©National Gallery Collection; by kind permission of the Trustees of the National Gallery, London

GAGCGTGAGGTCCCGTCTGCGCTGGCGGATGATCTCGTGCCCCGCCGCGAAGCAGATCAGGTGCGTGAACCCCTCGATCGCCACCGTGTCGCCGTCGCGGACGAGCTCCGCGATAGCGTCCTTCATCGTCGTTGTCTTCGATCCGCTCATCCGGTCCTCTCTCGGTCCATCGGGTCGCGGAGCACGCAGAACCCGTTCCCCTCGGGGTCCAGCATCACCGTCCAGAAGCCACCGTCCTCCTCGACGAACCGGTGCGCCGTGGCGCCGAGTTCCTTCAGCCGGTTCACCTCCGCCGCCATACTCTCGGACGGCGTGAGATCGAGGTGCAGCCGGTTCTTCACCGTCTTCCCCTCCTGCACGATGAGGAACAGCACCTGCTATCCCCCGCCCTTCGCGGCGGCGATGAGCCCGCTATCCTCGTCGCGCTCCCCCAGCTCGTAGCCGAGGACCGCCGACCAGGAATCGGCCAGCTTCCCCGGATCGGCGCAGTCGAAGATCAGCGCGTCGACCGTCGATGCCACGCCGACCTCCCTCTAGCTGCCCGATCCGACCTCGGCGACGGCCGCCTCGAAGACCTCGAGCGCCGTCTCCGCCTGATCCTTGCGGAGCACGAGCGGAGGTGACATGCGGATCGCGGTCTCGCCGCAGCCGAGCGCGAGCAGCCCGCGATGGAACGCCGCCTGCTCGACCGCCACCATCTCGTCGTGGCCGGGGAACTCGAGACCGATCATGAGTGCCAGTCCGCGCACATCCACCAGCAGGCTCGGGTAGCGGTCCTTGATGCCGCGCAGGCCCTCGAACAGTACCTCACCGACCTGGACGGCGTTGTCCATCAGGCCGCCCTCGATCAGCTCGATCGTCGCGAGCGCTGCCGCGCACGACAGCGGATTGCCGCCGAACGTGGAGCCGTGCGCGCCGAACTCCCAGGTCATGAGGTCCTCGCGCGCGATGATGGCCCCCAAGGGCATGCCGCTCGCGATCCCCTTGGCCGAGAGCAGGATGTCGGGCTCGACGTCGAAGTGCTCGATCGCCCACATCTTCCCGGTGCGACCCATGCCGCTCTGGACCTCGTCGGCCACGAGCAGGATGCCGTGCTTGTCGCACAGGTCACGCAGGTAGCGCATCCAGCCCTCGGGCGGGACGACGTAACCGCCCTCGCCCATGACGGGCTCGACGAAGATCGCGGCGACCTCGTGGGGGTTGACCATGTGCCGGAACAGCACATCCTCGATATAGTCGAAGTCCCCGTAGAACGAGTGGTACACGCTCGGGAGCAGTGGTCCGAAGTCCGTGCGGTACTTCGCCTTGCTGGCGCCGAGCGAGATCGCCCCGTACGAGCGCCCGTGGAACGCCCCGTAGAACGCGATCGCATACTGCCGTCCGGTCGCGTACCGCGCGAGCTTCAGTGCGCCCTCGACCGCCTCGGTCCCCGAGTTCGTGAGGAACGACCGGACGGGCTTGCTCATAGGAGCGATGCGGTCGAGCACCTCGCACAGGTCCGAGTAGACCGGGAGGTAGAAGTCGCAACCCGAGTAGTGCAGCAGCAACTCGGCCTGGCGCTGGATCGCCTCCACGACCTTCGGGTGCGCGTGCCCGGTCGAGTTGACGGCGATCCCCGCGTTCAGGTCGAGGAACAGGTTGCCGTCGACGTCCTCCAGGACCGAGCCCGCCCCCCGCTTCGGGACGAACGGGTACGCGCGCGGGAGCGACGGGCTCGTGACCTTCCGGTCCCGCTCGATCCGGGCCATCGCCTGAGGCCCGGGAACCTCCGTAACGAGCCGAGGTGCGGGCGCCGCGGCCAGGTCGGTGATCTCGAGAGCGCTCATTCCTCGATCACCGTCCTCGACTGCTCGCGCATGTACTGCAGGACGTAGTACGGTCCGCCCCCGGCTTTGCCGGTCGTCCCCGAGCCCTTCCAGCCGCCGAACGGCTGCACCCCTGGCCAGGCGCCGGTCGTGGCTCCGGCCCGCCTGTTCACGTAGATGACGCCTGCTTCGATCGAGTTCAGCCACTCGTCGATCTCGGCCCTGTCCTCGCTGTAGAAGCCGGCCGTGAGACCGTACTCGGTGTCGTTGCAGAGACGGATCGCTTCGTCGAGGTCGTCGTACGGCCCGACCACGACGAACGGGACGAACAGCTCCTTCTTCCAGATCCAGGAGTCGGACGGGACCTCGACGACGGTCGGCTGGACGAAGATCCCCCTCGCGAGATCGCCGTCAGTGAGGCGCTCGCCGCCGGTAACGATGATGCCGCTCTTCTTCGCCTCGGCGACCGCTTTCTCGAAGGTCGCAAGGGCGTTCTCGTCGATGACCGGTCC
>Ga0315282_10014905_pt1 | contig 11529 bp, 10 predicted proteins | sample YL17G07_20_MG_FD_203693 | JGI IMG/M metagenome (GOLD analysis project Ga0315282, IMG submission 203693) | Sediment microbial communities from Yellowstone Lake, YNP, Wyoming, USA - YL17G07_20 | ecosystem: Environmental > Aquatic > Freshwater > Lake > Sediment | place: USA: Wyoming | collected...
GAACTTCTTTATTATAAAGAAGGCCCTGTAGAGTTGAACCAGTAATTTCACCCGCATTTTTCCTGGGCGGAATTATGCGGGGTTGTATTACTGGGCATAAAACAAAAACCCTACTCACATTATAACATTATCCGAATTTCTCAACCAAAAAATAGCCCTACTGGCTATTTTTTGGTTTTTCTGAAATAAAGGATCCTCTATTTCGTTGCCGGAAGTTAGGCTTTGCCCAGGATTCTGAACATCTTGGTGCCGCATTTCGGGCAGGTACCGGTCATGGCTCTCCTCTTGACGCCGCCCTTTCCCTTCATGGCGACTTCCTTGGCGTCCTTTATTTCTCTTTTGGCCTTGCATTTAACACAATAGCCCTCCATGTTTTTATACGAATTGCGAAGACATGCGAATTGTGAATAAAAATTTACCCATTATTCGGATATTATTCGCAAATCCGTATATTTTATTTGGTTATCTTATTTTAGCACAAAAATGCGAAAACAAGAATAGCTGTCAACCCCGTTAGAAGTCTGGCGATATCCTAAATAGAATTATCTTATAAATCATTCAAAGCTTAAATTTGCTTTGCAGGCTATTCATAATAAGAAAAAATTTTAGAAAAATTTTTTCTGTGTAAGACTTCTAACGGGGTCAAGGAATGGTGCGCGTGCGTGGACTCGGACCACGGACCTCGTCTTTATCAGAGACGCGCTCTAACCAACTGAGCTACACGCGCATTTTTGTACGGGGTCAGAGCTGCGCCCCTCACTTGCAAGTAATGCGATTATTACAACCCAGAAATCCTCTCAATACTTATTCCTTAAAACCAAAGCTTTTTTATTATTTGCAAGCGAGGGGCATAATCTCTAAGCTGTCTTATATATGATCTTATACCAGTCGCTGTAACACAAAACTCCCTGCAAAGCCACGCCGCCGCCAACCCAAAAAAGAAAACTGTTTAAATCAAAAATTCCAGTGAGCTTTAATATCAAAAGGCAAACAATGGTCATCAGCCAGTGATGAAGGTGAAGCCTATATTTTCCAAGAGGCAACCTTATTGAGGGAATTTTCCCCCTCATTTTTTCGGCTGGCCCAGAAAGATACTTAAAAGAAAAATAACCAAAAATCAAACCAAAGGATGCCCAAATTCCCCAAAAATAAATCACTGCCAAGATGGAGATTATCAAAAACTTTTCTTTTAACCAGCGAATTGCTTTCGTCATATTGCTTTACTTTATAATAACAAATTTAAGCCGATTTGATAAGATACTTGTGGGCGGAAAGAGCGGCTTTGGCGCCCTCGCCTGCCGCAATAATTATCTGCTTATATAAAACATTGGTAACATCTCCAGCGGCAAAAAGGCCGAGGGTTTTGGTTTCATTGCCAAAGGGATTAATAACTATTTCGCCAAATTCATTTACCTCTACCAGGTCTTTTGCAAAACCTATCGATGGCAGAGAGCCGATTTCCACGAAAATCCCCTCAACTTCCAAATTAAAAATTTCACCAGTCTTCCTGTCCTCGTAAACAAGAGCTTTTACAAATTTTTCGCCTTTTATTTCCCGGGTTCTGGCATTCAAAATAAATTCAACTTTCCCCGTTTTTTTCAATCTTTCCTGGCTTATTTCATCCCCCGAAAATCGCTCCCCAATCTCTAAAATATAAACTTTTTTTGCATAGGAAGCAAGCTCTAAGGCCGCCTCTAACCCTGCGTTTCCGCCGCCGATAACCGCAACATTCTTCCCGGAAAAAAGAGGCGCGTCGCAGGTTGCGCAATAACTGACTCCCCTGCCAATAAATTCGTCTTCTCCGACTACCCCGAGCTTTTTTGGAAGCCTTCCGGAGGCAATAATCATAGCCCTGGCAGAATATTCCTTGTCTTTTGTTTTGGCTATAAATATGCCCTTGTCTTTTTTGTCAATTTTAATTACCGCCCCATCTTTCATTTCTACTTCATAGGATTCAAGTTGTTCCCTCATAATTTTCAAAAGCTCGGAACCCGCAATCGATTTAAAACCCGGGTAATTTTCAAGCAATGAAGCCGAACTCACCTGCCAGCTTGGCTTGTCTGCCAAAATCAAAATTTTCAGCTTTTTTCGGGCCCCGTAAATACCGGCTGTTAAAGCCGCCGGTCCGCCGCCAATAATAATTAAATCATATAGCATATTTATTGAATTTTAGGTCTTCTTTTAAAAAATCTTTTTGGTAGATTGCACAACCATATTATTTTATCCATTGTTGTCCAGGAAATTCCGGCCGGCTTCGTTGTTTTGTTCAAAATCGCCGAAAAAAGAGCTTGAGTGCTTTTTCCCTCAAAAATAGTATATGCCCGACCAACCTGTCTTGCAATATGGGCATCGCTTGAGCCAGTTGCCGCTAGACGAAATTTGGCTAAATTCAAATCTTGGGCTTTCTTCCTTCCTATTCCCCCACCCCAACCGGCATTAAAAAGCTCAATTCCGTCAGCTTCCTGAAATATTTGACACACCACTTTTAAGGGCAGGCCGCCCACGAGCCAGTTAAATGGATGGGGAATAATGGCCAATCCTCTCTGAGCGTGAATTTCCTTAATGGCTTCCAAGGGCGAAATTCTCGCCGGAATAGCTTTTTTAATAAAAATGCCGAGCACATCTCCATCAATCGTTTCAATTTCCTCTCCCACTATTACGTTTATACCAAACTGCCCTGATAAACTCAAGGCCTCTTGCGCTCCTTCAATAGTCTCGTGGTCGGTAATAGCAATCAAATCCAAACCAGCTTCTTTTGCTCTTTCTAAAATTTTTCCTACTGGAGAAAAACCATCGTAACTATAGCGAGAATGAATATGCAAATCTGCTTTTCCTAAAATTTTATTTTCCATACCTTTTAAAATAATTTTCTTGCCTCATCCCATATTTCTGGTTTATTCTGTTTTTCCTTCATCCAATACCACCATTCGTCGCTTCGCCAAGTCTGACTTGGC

Mary gazes adoringly at the infant Jesus in this nighttime Nativity scene by the 15th-century Dutch painter Geertgen tot Sint Jans. The Gospel of Matthew begins with “the genealogy of Jesus the Messiah, the son of David, the son of Abraham” (Matthew 1:1). Since Jewish culture was fairly patriarchal, Jesus’ list of ancestors is male-dominated. But among the great patriarchs and kings of the Hebrew Bible are five women: Tamar, Rahab, Ruth, “the wife of Uriah” (Bathsheba) and Mary. We know why Mary is important, but what is so special about the other four? None of them is considered a paragon of virtue. One, Rahab, was a harlot by profession; and Bathsheba was taken in adultery. Still, according to biblical scholar Jane Schaberg, Matthew must have thought these women foreshadowed Jesus’ mother. To understand why, we must understand what exactly they had in common with her.